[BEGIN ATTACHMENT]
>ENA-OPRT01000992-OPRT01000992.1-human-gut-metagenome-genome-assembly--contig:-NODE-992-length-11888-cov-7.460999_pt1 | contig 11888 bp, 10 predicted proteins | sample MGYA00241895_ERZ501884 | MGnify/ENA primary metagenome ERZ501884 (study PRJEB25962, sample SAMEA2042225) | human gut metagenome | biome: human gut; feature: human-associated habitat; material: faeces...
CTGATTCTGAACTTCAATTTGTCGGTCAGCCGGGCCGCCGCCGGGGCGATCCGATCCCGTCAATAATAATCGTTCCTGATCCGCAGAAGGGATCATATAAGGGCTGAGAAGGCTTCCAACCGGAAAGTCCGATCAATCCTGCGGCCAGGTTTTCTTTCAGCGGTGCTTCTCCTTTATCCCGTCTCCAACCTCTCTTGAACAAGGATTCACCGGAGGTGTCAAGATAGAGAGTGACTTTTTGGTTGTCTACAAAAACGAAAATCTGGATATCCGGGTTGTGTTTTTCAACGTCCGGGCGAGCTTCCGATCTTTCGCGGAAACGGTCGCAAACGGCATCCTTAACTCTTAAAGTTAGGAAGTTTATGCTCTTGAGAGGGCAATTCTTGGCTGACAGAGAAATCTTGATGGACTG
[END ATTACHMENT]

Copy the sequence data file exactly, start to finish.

>ENA-OPRT01000992-OPRT01000992.1-human-gut-metagenome-genome-assembly--contig:-NODE-992-length-11888-cov-7.460999_pt1 | contig 11888 bp, 10 predicted proteins | sample MGYA00241895_ERZ501884 | MGnify/ENA primary metagenome ERZ501884 (study PRJEB25962, sample SAMEA2042225) | human gut metagenome | biome: human gut; feature: human-associated habitat; material: faeces...
CTGATTCTGAACTTCAATTTGTCGGTCAGCCGGGCCGCCGCCGGGGCGATCCGATCCCGTCAATAATAATCGTTCCTGATCCGCAGAAGGGATCATATAAGGGCTGAGAAGGCTTCCAACCGGAAAGTCCGATCAATCCTGCGGCCAGGTTTTCTTTCAGCGGTGCTTCTCCTTTATCCCGTCTCCAACCTCTCTTGAACAAGGATTCACCGGAGGTGTCAAGATAGAGAGTGACTTTTTGGTTGTCTACAAAAACGAAAATCTGGATATCCGGGTTGTGTTTTTCAACGTCCGGGCGAGCTTCCGATCTTTCGCGGAAACGGTCGCAAACGGCATCCTTAACTCTTAAAGTTAGGAAGTTTATGCTCTTGAGAGGGCAATTCTTGGCTGACAGAGAAATCTTGATGGACTG